Propofol may adversely affect the function of mitochondria and the clinical features of propofol infusion syndrome suggest that this may be linked to propofol-related bioenergetic failure. We aimed to assess the effect of therapeutic propofol concentrations on energy metabolism in human skeletal muscle cells.Design:
In vitro study on human skeletal muscle cells.Settings:
University research laboratories.Subjects:
Patients undergoing hip surgery and healthy volunteers.Interventions:
Vastus lateralis biopsies were processed to obtain cultured myotubes, which were exposed to a range of 1–10 μg/mL propofol for 96 hours.Measurements and Main Results:
Extracellular flux analysis was used to measure global mitochondrial functional indices, glycolysis, fatty acid oxidation, and the functional capacities of individual complexes of electron transfer chain. In addition, we used [1-14C]palmitate to measure fatty acid oxidation and spectrophotometry to assess activities of individual electron transfer chain complexes II–IV. Although cell survival and basal oxygen consumption rate were only affected by 10 μg/mL of propofol, concentrations as low as 1 μg/mL reduced spare electron transfer chain capacity. Uncoupling effects of propofol were mild, and not dependent on concentration. There was no inhibition of any respiratory complexes with low dose propofol, but we found a profound inhibition of fatty acid oxidation. Addition of extra fatty acids into the media counteracted the propofol effects on electron transfer chain, suggesting inhibition of fatty acid oxidation as the causative mechanism of reduced spare electron transfer chain capacity. Whether these metabolic in vitro changes are observable in other organs and at the whole-body level remains to be investigated.Conclusions:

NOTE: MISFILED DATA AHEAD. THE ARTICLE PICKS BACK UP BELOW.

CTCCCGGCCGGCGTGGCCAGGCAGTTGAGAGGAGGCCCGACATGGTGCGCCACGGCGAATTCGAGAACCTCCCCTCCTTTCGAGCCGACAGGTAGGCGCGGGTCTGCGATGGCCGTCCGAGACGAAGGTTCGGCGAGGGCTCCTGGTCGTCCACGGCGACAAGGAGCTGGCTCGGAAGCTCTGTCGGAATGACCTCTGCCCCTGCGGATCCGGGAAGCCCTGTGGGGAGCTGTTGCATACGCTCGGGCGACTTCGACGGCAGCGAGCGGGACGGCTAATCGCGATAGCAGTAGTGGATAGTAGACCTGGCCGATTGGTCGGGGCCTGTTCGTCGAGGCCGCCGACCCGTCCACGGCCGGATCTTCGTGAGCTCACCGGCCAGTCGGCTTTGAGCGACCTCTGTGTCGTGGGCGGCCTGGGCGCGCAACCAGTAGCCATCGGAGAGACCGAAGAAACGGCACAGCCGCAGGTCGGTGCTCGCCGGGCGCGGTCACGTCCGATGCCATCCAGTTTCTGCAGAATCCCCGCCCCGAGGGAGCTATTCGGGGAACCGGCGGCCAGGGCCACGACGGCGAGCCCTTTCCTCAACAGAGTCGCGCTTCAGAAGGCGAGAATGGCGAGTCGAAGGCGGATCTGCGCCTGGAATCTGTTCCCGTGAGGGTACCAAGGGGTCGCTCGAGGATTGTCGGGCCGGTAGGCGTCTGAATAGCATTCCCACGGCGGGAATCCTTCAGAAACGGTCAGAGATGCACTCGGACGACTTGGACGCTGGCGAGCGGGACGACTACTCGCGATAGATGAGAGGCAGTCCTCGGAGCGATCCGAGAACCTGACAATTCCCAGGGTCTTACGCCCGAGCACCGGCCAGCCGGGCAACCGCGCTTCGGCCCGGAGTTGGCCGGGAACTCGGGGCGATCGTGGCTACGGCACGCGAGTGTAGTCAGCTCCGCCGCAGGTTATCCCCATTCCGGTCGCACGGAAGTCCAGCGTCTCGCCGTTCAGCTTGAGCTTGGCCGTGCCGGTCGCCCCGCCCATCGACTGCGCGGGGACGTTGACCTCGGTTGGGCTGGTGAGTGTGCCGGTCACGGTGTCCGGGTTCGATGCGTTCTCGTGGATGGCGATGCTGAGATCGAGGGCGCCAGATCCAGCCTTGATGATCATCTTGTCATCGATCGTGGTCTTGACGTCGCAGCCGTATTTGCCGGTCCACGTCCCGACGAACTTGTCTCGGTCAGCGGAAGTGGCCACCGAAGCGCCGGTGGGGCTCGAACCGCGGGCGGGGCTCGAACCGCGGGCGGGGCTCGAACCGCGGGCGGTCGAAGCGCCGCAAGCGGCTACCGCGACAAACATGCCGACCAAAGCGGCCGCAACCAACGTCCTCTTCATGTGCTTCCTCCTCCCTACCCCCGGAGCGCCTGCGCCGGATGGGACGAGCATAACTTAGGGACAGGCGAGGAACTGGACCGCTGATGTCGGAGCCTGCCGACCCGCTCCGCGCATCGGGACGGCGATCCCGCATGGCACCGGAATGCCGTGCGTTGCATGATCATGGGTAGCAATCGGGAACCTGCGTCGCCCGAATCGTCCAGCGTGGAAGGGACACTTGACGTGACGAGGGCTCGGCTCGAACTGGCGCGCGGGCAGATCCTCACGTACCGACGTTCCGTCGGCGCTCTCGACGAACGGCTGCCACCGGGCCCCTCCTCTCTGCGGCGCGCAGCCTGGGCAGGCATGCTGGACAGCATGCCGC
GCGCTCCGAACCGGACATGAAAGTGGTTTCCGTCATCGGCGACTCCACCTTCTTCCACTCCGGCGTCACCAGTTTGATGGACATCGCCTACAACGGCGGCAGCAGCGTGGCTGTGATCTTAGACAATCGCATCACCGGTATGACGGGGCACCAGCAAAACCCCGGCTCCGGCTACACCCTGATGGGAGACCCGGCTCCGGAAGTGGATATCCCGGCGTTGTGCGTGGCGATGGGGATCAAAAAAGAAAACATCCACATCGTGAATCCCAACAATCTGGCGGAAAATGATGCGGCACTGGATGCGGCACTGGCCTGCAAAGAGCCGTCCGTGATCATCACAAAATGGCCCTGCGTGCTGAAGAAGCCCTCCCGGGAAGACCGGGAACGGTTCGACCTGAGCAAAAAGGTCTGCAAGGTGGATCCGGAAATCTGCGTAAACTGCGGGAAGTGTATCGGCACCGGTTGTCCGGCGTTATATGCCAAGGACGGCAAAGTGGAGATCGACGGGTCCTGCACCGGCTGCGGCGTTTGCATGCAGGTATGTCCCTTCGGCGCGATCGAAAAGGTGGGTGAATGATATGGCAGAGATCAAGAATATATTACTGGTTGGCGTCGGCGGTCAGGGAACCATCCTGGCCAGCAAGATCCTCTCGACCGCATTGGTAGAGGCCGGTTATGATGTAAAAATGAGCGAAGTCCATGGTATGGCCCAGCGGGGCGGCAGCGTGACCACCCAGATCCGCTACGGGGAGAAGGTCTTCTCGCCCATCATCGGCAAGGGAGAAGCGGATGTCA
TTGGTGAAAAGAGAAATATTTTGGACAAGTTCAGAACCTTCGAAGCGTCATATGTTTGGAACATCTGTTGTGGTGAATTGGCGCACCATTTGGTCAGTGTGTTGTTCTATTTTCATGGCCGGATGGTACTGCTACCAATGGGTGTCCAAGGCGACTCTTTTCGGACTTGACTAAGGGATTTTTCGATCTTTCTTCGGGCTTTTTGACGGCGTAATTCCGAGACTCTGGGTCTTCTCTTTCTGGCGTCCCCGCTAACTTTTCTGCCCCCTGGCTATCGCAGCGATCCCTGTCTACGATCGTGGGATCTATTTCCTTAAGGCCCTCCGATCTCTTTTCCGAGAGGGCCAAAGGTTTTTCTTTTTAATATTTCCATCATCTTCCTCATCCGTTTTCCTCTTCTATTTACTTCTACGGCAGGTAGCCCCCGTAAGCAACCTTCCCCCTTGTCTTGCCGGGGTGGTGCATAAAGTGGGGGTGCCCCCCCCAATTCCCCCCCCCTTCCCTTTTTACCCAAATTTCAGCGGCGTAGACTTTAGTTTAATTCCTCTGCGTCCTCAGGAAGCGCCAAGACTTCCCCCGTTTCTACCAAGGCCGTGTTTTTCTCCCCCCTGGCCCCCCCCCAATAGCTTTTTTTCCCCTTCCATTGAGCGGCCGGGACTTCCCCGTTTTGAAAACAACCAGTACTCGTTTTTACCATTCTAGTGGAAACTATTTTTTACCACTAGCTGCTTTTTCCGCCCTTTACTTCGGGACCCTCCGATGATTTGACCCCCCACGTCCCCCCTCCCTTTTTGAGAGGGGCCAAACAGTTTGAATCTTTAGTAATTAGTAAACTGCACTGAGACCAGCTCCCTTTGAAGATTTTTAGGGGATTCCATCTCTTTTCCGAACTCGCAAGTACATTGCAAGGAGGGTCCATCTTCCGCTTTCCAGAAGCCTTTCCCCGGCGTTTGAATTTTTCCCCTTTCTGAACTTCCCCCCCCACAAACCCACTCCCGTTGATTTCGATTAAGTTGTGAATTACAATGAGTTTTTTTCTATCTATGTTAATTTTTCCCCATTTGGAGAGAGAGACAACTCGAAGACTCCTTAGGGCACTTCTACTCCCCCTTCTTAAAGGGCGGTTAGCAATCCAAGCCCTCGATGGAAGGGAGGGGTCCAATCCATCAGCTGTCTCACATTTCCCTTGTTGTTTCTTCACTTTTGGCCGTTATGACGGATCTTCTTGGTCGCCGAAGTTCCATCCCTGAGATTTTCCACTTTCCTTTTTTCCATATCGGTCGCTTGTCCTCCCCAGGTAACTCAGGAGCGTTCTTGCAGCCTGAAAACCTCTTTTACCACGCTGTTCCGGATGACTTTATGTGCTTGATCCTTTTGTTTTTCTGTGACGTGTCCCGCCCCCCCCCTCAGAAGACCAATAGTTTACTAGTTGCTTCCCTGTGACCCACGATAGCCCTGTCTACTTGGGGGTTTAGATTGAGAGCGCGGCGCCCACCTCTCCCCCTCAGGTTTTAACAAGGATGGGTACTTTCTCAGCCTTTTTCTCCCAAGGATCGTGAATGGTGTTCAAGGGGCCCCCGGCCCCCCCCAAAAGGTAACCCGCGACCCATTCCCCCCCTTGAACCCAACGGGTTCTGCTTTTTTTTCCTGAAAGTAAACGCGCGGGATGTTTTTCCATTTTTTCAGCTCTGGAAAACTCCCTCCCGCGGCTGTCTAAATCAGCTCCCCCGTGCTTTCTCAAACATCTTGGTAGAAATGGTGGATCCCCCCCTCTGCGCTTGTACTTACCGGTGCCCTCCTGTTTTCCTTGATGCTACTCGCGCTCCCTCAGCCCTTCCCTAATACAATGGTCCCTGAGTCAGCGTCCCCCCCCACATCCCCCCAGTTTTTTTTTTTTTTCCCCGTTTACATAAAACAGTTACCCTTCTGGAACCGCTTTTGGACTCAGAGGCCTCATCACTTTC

Concentrations of propofol seen in plasma of sedated patients in ICU cause a significant inhibition of fatty acid oxidation in human skeletal muscle cells and reduce spare capacity of electron transfer chain in mitochondria.